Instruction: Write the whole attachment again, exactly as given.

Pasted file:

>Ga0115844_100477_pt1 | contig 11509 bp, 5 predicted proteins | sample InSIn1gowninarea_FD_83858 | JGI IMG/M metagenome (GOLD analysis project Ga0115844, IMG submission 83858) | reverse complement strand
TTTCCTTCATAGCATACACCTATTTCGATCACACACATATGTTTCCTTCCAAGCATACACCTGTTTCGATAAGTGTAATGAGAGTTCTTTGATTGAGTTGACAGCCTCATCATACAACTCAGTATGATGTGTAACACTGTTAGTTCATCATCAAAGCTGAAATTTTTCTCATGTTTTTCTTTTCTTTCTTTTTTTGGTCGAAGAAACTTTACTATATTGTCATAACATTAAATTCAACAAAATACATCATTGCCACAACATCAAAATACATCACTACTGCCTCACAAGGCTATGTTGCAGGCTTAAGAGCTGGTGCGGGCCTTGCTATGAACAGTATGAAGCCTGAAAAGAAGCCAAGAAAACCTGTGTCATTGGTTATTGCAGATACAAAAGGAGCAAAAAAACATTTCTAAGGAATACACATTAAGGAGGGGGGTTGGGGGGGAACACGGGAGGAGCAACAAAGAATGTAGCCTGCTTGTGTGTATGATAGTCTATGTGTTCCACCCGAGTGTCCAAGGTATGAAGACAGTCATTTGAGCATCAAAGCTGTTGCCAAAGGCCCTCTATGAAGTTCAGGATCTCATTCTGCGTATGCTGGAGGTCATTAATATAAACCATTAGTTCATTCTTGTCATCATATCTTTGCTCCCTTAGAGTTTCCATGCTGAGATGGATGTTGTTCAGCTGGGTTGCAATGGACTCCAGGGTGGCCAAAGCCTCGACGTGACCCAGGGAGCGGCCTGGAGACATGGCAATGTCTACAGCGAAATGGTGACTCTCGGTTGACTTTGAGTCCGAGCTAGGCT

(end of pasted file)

>Ga0115844_100477_pt1 | contig 11509 bp, 5 predicted proteins | sample InSIn1gowninarea_FD_83858 | JGI IMG/M metagenome (GOLD analysis project Ga0115844, IMG submission 83858) | reverse complement strand
TTTCCTTCATAGCATACACCTATTTCGATCACACACATATGTTTCCTTCCAAGCATACACCTGTTTCGATAAGTGTAATGAGAGTTCTTTGATTGAGTTGACAGCCTCATCATACAACTCAGTATGATGTGTAACACTGTTAGTTCATCATCAAAGCTGAAATTTTTCTCATGTTTTTCTTTTCTTTCTTTTTTTGGTCGAAGAAACTTTACTATATTGTCATAACATTAAATTCAACAAAATACATCATTGCCACAACATCAAAATACATCACTACTGCCTCACAAGGCTATGTTGCAGGCTTAAGAGCTGGTGCGGGCCTTGCTATGAACAGTATGAAGCCTGAAAAGAAGCCAAGAAAACCTGTGTCATTGGTTATTGCAGATACAAAAGGAGCAAAAAAACATTTCTAAGGAATACACATTAAGGAGGGGGGTTGGGGGGGAACACGGGAGGAGCAACAAAGAATGTAGCCTGCTTGTGTGTATGATAGTCTATGTGTTCCACCCGAGTGTCCAAGGTATGAAGACAGTCATTTGAGCATCAAAGCTGTTGCCAAAGGCCCTCTATGAAGTTCAGGATCTCATTCTGCGTATGCTGGAGGTCATTAATATAAACCATTAGTTCATTCTTGTCATCATATCTTTGCTCCCTTAGAGTTTCCATGCTGAGATGGATGTTGTTCAGCTGGGTTGCAATGGACTCCAGGGTGGCCAAAGCCTCGACGTGACCCAGGGAGCGGCCTGGAGACATGGCAATGTCTACAGCGAAATGGTGACTCTCGGTTGACTTTGAGTCCGAGCTAGGCT